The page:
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Report: EU antitrust charges against Google’s Android could come this week
The central issue is whether Google has abused its position with contracts that require handset makers to pre-install proprietary Google apps.
For several months, the European Commission has been hinting through its actions and various leaks that it will file a second antitrust complaint against Google, over the Android operating system. The main issue is the company’s OEM-Android contracts, which contain app pre-install requirements as a condition of access to Google Play.
The Commission opened an investigation into Google’s practices and policies around Android almost exactly a year ago.
Previously, Bloomberg reported that a Statement of Objections (antitrust charges) was about to be filed. Now the Financial Times (FT) says that it could come as early as this week: “Brussels has stepped up its efforts to finalise antitrust charges related to the Android mobile operating system, advancing a case which is set to sharply escalate the stand-off between the EU and Google.”
Evidence of the potentially imminent nature of the charges is the fact that the Commission has “sent out requests for information from complainants with 24-hour deadlines,” according to the FT report. This suggests formal charges are now being finalized.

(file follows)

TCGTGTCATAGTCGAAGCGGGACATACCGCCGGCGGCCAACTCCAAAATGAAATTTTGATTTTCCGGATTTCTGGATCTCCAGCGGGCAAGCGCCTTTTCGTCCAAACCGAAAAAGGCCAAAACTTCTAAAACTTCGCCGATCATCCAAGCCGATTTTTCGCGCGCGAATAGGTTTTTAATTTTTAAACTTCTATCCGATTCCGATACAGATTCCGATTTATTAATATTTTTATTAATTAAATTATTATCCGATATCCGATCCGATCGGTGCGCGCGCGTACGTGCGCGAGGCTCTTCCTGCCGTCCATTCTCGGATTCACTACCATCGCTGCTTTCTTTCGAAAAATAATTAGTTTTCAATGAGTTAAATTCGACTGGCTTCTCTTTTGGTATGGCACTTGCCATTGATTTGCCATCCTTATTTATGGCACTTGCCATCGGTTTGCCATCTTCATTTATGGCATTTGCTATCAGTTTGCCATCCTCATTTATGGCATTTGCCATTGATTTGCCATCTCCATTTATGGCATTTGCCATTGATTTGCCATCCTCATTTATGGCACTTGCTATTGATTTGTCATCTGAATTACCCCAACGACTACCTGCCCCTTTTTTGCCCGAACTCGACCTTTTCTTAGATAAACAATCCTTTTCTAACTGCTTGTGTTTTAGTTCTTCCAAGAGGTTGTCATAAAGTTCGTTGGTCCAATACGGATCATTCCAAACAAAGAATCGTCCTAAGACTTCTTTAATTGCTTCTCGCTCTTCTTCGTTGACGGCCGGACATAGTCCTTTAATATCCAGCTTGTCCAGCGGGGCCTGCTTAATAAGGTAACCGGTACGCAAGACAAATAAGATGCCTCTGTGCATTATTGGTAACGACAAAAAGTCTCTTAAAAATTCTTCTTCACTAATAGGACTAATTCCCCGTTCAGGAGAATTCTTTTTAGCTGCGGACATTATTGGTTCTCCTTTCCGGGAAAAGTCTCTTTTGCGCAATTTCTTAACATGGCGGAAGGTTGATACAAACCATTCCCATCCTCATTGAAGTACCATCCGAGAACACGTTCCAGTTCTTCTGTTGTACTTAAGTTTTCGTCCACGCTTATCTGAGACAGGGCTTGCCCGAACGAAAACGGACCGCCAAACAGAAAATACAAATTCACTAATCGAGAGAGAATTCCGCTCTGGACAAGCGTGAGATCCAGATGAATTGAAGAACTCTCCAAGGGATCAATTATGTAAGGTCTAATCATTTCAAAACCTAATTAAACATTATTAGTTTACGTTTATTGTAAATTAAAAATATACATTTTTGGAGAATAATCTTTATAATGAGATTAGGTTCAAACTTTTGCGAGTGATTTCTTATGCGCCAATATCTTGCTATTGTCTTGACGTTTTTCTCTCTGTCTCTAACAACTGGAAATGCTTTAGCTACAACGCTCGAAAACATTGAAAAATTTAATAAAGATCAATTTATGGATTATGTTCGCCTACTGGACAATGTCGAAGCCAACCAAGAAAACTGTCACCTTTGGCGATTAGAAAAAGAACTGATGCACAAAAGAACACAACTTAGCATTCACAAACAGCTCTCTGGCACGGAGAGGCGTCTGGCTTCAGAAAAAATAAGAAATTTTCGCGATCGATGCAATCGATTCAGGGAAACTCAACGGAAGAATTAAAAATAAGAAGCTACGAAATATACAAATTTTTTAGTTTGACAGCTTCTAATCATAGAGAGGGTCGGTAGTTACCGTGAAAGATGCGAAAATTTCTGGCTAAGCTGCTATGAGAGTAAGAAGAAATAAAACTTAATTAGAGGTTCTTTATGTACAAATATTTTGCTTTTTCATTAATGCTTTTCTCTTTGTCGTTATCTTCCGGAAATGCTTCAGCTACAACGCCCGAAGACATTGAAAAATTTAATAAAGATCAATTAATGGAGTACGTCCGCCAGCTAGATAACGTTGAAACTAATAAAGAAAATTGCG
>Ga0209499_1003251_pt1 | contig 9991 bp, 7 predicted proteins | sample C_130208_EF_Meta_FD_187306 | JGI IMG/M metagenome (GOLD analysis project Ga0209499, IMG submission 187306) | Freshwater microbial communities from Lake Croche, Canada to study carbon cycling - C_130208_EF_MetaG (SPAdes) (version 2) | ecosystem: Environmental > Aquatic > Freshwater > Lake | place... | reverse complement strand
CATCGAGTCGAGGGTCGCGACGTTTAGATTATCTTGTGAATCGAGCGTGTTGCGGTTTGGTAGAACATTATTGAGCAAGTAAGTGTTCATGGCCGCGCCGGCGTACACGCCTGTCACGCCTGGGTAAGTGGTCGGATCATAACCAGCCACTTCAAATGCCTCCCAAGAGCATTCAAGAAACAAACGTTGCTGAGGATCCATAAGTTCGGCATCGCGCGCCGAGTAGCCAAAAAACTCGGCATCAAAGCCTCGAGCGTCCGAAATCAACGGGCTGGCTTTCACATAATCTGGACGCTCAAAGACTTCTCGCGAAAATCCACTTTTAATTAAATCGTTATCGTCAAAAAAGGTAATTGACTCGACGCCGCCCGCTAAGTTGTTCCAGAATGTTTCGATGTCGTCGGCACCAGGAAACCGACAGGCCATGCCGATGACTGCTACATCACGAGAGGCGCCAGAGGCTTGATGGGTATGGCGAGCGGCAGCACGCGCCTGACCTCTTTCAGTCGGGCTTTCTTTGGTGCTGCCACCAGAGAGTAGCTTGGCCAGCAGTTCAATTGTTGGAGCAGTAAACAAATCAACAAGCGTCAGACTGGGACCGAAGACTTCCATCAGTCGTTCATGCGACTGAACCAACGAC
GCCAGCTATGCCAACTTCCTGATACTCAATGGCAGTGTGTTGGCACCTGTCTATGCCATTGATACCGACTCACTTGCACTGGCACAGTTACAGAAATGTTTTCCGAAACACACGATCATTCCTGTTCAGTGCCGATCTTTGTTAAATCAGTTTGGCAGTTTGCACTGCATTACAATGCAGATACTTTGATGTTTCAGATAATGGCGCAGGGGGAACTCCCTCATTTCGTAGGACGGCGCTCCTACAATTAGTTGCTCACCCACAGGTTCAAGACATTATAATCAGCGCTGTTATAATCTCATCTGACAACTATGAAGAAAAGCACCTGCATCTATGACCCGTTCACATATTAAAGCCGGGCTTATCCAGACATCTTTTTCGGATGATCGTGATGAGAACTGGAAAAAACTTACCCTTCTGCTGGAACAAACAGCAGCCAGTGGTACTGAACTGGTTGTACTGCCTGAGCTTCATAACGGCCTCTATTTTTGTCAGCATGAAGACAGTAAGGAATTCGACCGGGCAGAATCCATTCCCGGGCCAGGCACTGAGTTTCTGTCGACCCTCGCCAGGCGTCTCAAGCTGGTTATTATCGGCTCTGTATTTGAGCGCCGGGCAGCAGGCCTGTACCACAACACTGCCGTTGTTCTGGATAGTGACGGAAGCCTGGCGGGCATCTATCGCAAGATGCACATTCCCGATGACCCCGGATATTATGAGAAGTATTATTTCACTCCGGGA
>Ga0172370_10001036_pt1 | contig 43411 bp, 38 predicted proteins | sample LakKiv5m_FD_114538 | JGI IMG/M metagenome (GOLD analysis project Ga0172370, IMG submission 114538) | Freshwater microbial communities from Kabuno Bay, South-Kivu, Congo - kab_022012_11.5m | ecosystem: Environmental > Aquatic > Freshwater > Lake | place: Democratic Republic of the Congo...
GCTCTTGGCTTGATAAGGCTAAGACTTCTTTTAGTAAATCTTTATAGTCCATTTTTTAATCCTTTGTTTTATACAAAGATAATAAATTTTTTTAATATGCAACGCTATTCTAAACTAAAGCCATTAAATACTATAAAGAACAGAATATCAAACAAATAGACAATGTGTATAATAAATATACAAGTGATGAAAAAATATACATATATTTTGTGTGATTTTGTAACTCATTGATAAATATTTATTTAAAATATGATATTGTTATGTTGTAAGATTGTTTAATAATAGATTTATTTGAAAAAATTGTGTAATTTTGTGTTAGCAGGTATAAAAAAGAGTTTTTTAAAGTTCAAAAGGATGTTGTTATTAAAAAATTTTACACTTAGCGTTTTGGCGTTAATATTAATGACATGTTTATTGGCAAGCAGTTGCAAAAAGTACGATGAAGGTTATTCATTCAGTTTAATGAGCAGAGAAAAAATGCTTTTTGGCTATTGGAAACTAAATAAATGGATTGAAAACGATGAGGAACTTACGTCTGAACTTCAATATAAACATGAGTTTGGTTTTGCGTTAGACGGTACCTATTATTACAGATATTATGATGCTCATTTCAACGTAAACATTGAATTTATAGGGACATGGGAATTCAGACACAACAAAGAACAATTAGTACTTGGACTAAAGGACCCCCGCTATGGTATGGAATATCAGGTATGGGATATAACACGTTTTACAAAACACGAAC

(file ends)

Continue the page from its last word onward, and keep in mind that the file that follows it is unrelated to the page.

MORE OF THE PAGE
If a Statement of Objections is filed, it would mark the second active antitrust complaint against Google/Alphabet. Currently pending is the European Commission’s vertical (shopping) search case, which Google is aggressively contesting. The Commission has suggested more vertical search-related charges will follow (e.g., local).
Google has maintained that any antitrust charges against Android are unwarranted because the operating system is open-source. However, access to the all-important Google Play app store is contingent on agreeing to preload Google apps. A group of roughly 140 Android developers under the umbrella of the Application Developers Alliance appealed last year to the European Commission not to take any action that would impair Google’s control over Android and increase fragmentation of the OS.
Yandex successfully initiated an antitrust case against Google in Russia last year. Russian competition authorities ruled against Google and barred pre-installed apps on Android handsets in that country. Yandex later filed the same unfair competition complaint with the European Commission. Google has not yet complied with the Russian ruling.
The European Commission has wide discretion to impose fines and penalties equivalent to up to 10 percent of gross revenue. Alphabet’s 2015 revenue was nearly $75 billion.